Major depressive disorder (MDD) affects 16% of adults in the United States at some point in their lives. It is one of the most important causes of disability, time off from work, and personal distress, accounting for more than 8 million office visits per year.
Recent information shows that while 8% of the population screens positive for depression, only a quarter of those with depression receive treatment. Most patients with depression are cared for by primary care physicians, not psychiatrists.1 It is important that primary care physicians are familiar with the range of evidence-based treatments for depression and their relative efficacy. Most patients with depression receive antidepressant medication and less than one-third of patients receive some form of psychotherapy.1 The American College of Physicians guideline reviews the evidence regarding the relative efficacy and safety of second-generation antidepressants and nonpharmacologic treatment of depression.2
MDD is defined as depressed mood or loss of pleasure or interest along with other new onset symptoms, including significant change in weight or appetite, insomnia or hypersomnia, psychomotor agitation or retardation nearly every day, fatigue or loss of energy, feelings of worthlessness or excessive or inappropriate guilt, indecisiveness or decreased ability to concentrate, and recurrent thoughts of death or suicide, which last for at least 2 weeks and affect normal functioning. Three phases are identified in the treatment of depression: acute (6-12 weeks), continuation (4-9 months), and maintenance (1 year or more). Multiple approaches are used in treatment including psychotherapy, complementary and alternative medicine (CAM), exercise, and pharmacotherapy. Response to depression is defined as a 50% or greater decrease in the severity of symptoms. It is important to understand that many patients do not achieve a complete remission and therefore require either a change in therapy or augmentation of their current therapy with an additional intervention.
Outcomes evaluated in this guideline include response, remission, functional capacity, quality of life, reduction of suicidality or hospitalizations, and harms.
The pharmacotherapy treatment of depression, as assessed in this guideline, are second-generation antidepressants (SGAs), which include selective serotonin reuptake inhibitors, serotonin norepinephrine reuptake inhibitors, and selective serotonin norepinephrine reuptake inhibitors. Previous reviews have shown that the SGAs have similar efficacy and safety with the side effects varying among the different medications; common side effects include constipation, diarrhea, nausea, decreased sexual ability, dizziness, headache, insomnia, and fatigue.
The strongest evidence, rated as moderate quality, comes from trials comparing SGAs to a form of psychotherapy called cognitive-behavioral therapy (CBT). CBT uses the technique of “collaborative empiricism” to question patients maladaptive beliefs, and by examining those beliefs, help patients to take on interpretations of reality that are less biased by their initial negative thoughts. Through these “cognitive” exercises, patients begin to take on healthier, more-adaptive approaches to the social, physical, and emotional challenges in their lives. These interpretations are then “tested” in the real world, the behavioral aspect of CBT. Studies that ranged in time from 8 to 52 weeks in patients with MDD showed SGAs and CBT to have equal efficacy with regard to response and remission of depression to therapy. Combining SGA and CBT, compared with SGA alone, did not show a difference in outcomes of response to therapy or remission of depression, though patients who received both therapies had some improved efficacy in work function.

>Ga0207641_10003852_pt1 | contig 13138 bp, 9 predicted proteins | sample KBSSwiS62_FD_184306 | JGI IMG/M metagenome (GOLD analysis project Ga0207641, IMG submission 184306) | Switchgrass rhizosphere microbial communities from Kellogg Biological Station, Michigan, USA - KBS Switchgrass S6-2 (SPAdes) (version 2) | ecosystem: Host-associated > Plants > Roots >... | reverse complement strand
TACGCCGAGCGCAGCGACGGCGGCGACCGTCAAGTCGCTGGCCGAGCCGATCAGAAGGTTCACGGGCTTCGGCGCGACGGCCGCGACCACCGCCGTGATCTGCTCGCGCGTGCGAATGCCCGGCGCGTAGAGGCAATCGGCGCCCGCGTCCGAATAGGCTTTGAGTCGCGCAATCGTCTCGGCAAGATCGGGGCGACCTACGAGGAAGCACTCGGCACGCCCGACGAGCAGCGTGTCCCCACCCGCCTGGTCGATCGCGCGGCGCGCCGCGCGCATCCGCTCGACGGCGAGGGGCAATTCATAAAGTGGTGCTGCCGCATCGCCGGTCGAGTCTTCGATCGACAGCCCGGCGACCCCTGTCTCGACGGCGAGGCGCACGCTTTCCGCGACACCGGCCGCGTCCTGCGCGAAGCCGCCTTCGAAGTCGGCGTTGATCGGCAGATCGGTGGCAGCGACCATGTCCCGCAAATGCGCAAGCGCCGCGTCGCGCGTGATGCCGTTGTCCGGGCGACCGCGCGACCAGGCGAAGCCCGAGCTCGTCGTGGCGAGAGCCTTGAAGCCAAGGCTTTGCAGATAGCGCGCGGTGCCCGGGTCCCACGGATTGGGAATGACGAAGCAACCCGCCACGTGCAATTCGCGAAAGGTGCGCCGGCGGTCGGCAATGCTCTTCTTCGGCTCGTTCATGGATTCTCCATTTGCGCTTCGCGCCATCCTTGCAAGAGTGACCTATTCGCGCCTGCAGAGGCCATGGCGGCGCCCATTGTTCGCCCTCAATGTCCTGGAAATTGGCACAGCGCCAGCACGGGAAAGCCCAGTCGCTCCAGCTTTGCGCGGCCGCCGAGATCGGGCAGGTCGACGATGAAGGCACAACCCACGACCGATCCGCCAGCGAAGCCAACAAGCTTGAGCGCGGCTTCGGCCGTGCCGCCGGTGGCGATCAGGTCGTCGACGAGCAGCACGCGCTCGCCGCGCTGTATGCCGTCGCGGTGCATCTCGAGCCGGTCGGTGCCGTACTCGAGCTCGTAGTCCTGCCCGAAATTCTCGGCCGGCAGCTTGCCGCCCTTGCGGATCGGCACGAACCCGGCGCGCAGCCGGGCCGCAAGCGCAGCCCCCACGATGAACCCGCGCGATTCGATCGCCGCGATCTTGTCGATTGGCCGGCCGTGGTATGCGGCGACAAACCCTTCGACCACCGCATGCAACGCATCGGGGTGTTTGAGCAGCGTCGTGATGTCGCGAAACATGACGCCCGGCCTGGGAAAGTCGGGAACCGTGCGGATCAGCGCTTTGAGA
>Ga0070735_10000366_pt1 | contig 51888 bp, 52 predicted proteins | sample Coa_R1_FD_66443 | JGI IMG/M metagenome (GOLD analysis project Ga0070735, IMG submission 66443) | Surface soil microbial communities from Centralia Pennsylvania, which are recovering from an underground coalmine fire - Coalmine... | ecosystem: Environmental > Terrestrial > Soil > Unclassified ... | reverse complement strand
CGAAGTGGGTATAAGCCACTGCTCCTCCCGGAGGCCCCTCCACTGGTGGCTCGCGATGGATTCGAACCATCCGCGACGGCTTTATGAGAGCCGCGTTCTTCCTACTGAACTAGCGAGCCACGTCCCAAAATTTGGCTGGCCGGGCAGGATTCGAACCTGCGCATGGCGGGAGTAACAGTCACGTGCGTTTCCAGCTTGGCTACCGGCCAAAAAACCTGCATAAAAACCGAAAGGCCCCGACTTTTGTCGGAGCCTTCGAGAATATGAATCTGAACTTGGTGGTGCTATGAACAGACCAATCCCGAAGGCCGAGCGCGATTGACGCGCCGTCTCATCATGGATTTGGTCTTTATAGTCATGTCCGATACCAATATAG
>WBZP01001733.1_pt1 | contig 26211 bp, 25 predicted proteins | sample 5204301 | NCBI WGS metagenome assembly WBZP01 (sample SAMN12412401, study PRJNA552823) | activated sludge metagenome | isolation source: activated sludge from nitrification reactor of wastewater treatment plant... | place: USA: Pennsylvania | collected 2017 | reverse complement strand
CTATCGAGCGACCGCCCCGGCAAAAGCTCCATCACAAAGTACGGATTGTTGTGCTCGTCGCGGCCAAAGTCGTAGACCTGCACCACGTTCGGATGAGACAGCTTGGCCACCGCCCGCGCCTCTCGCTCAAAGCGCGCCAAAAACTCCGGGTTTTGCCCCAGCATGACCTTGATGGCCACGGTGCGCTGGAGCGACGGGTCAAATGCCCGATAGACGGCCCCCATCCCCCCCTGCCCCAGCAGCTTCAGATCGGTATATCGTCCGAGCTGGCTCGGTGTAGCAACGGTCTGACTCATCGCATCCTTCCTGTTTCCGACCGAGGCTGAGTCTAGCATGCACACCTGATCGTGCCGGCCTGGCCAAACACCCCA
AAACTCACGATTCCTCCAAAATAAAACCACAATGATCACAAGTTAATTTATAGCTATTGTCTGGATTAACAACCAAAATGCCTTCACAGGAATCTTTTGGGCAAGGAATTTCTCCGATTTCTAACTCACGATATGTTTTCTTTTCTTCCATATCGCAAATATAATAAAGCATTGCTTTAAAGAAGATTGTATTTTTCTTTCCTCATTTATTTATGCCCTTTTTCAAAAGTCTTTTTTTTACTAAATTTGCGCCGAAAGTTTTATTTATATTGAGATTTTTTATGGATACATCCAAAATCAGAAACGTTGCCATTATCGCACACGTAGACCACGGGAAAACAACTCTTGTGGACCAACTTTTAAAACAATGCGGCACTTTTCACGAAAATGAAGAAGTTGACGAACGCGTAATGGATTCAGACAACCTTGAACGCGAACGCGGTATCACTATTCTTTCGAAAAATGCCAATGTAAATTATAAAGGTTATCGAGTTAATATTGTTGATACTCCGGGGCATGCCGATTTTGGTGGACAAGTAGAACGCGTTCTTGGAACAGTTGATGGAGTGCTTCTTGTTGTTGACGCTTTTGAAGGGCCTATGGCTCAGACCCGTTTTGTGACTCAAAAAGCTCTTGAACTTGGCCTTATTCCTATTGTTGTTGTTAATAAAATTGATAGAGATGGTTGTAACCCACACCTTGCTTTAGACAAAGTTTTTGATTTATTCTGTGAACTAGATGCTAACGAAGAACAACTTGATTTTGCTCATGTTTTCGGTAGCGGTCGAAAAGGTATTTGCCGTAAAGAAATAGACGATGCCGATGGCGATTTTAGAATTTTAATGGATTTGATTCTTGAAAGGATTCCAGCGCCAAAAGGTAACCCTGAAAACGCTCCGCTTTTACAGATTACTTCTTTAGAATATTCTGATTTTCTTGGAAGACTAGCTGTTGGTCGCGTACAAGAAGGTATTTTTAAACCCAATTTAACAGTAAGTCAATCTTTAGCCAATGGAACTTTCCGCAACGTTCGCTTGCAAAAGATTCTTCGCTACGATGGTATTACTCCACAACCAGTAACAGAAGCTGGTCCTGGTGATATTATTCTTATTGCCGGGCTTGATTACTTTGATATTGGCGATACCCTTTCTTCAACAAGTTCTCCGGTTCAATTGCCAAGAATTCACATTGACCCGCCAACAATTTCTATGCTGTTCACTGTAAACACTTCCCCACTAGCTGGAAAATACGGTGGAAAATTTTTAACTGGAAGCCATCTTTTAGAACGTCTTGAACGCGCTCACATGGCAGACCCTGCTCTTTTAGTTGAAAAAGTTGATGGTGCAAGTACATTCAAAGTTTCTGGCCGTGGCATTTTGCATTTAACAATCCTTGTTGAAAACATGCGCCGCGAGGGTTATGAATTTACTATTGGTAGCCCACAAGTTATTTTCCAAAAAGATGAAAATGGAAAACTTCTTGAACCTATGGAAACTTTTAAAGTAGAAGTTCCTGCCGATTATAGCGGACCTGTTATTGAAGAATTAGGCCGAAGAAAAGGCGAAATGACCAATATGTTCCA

When SGAs were compared with interpersonal therapy, psychodynamic therapy, St. John’s wort, acupuncture, and exercise, there was low-quality evidence that these interventions performed with equal efficacy to SGAs. Two trials of exercise, compared with sertraline, had moderate-quality evidence showing similar efficacy between the two treatments.
When patients have an incomplete response to initial treatment with an SGA, there was no difference in response or remission when using a strategy of switching from one SGA to another versus switching to cognitive therapy. Similarly, with regard to augmentation, CBT appears to work equally to augmenting initial SGA therapy with bupropion or buspirone.
The guidelines discuss that, with regard to adverse effects, while the discontinuation rates of SGAs and CBT are similar, CBT likely has fewer side effects. In addition, it is important to recognize that CBT has lower relapse rate associated with its use than do SGAs. This is presumably because once a skill set is developed when learning CBT, those skills can continue to be used long term.
The bottom line
Most patients who experience depression are cared for by their primary care physician. Treatments for depression include psychotherapy, complementary and alternative medicine (CAM), exercise, and pharmacotherapy. After discussion with the patient, the American College of Physicians recommends choosing either cognitive-behavioral therapy or second-generation antidepressants when treating depression.
1. Olfson M, Blanco C, Marcus SC. Treatment of Adult Depression in the United States. JAMA Intern Med. 2016 Oct;176(10):1482-91 .
2. Qaseem A, et al. Nonpharmacologic Versus Pharmacologic Treatment of Adult Patients With Major Depressive Disorder: A Clinical Practice Guideline From the American College of Physicians. Ann Intern Med. 2016 Mar 1;164:350-59 .
Dr. Skolnik is associate director of the family medicine residency program at Abington (Pa.) Memorial Hospital and professor of family and community medicine at Temple University in Philadelphia. Aaron Sutton is a behavioral therapy consultant in the family medicine residency program at Abington Memorial Hospital.